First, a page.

Day Ninety-Four (11/08): Potomac, MD to Baltimore, MD

Potomac to Baltimore: 54.5 miles

Total Distance: 4121.5 miles

Days in the saddle: 73

Thoughts on today: Goodbye independence. Goodbye alone time. Goodbye Little Debbie pastries. Goodbye gas station stops. Goodbye wondering how much a small coffee is and how much a medium is. Goodbye tent. Goodbye stove. Goodbye lugging all my stuff around on my bike.

Hello dependence. Hello time with parents. Hello croissants in the morning. Hello cafe milkshake stops. Hello not having to worry about how much that second milkshake cost. Hello hotel room. Hello restaurant. Hello car, with all my stuff in.

Well this is different.

So, this is the situation: my parents – A and B – have one car and one bicycle between them. They tag team in and out of cycling duties along side myself. The car carries the luggage, the bicycles carry the weight of expectation that comes with adventure.

Having had a lovely few days site-seeing around DC, being spoilt by Ann and Morrie, and being reunited with my parents, it was time to hit the road. My parents split the mileage pretty evenly. I was very impressed with both of them. At times I was thinking, “why are they making this look so easy? They’ve come to show me up!”.

A different experience. A luxury that I’m lucky to have. Tomorrow is an 80 mile day. Let’s see how they cope with that one.



The long way round: the background of how and why

At points on this journey I’ve caught myself thinking how on earth I’ve managed to get myself into such a wonderful situation. I’ve spent the last three months of my life sweating my sizeable arse off riding a bicycle across continent. In a way I have no right to do this; no history of adventures, no history of bike rides, no history of being ridiculous.

OK, I’ve got a history of being ridiculous. But not this ridiculous.

It all started in London. With my very good friend Gal. If you were wondering, no, Gal is not a shortened form of Goliath. However, if I have told you that it is in the past, I do not apologise one bit. Gal, although he did not know it at the time, was the butterfly to this tornado of an adventure. He suggested that I should check out if there was a Moishe House in Melbourne, where I was about to depart to. And so I checked, and indeed there was! Or rather, there was about to be, led by a guy called Brett. But more on that later.

I’d wanted to go to Australia for an age, and after my bestie Sam had spent a year of Uni in Melbourne, I decided that was the place for me. So I got in touch with Ash, a friend from my year in Israel, who offered me a place to stay with her boy-toy Toby. Now Ash and Toby both had bikes. I hadn’t really ridden in years, but thought it might be a good way of getting to know Melbourne better, and a good way to gain a bit of independence. So Toby’s mum Helen drove me down to Bicycle Recycle – a second hand bike shop – the day after I arrive and I picked out a beauty of a bike.

I had my bike.

Cut back to Brett. I made contact with Brett and met with him (and others) at the Jewish New Year. It turned out that Brett was a keen cyclist and invited me along on a cycle. So the next week I went for a lovely cycle up the river with Brett and Debs. I was then invited to a casual bike group, The Bikey Nom Nom Gang. I went on a couple of rides; what with my limited working hours I was always free.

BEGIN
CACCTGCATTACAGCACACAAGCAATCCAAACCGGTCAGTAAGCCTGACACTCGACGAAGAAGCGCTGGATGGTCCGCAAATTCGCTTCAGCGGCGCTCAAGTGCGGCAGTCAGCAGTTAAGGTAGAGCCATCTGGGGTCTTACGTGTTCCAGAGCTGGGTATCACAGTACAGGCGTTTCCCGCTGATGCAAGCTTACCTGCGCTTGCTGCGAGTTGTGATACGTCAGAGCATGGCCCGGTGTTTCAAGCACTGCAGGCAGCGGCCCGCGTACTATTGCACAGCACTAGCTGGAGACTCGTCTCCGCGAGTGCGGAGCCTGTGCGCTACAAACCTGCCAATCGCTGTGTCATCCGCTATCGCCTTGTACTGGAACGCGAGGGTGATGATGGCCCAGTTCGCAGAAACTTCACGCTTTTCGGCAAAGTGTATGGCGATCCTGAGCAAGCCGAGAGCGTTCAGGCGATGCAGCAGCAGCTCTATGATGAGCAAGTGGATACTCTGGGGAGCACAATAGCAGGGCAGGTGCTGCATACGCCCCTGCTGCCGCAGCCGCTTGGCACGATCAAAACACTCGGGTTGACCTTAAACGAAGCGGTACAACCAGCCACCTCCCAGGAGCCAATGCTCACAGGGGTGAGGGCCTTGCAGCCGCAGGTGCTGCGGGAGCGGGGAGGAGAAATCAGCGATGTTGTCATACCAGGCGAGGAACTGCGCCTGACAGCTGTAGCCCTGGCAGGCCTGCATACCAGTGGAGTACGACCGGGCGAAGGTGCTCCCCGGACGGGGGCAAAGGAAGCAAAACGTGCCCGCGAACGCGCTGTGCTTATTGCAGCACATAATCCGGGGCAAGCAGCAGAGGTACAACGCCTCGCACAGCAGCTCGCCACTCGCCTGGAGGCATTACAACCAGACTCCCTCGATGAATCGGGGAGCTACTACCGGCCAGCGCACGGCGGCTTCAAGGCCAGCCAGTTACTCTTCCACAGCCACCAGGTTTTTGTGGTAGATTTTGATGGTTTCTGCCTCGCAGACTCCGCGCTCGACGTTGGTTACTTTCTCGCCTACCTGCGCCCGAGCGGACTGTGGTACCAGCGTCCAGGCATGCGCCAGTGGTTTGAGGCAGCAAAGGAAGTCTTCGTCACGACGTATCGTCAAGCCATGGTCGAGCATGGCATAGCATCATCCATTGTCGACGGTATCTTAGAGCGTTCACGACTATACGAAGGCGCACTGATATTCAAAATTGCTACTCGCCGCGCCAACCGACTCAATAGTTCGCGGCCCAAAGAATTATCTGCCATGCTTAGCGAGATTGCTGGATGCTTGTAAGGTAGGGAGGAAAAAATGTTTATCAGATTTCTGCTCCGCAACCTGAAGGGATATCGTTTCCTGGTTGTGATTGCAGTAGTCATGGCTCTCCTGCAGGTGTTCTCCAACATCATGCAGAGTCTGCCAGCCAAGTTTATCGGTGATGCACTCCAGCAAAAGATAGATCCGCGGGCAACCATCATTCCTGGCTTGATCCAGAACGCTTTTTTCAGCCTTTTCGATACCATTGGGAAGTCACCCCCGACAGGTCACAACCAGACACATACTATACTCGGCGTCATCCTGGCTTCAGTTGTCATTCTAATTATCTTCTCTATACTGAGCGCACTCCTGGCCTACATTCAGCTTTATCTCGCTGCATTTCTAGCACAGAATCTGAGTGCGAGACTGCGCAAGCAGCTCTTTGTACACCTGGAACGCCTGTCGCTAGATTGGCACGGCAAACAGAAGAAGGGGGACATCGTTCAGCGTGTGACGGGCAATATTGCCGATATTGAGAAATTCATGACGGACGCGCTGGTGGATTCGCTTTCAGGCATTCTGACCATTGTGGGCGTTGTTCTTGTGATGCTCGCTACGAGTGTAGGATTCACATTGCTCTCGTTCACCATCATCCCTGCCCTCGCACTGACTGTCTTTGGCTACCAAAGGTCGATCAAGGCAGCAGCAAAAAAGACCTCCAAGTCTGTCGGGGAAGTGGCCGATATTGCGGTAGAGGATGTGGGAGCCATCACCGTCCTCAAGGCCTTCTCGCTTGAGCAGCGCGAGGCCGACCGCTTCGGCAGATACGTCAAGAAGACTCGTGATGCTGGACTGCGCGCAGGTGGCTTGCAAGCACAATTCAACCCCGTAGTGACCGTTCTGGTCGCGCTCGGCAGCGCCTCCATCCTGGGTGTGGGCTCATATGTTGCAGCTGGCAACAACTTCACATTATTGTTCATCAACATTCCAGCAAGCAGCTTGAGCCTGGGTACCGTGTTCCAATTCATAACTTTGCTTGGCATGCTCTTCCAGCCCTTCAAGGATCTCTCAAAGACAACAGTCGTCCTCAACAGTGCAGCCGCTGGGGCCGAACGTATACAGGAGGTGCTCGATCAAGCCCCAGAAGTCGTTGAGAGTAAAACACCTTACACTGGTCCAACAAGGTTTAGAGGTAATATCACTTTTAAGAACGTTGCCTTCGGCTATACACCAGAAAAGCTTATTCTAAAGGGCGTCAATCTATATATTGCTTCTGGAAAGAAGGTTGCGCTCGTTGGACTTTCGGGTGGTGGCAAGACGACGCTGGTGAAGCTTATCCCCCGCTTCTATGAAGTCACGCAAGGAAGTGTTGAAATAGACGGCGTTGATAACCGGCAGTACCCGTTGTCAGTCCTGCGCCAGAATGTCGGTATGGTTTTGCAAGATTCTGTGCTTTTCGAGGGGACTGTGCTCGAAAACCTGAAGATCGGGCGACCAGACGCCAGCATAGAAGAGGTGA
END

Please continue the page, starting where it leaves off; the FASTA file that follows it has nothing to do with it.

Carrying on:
A guy named Jacob was part of the group to and had just come back from some time in the USA and Europe where he’d been, you guessed it, cycling! And enjoying bluegrass music it seems. He was keen to go on a ride, and I was keen to go with. So Jacob, Mikey and I got the train out of town for a lovely day in the saddle. This is where I found out about his travels, and also Mikey’s planned bike trip to Cambodia. All these adventures that people are having on their bicycles!

Maybe I would do a bit of cycling in the States?

And, well, that was that. I’m now sitting in a coffee shop in Washington DC having cycled across a continent to get here. And it all started with a comment from Gal. From small waves come mighty floods. My journey has been flooded with challenging, friendships, experiences and reward. I could not think of a better experience to solidify my faith in humanity than the interactions that this adventure has given me.

And the fantastic thing? It’s not over. Who knows what the next week will have in store.

Day Ninety (07/08): Spotsylvenia, VA to Potomac, MD

Spotsylvenia to Potomac: 93.5 miles

Total Distance: 4067 miles

Days in the saddle: 72

Thoughts on today: Goodbye Virginia. Hello Maryland! With a quick wave to Washington DC as I went through. That’s nine (nine? Or ten?) states.

California, Arizona, Utah, Colorado, Kansas, Missouri, Illinois, Kentucky, Virginia and Maryland.


Wowzers, double figures.

AND, over 4000 miles. It always seems that I go into another thousand on a new-state day. Something to ponder perhaps.

In other news, I’ve been taking full advantage of my brother marrying an American. Thanks Helen for having such a welcoming family! Last night I was staying with my sister-in-law’s Aunt, and tonight (and for a few nights) it’s the turn of the parents. Who welcomed me into their home with open arms. This is me, drenched in rain, sweat and God-knows what else.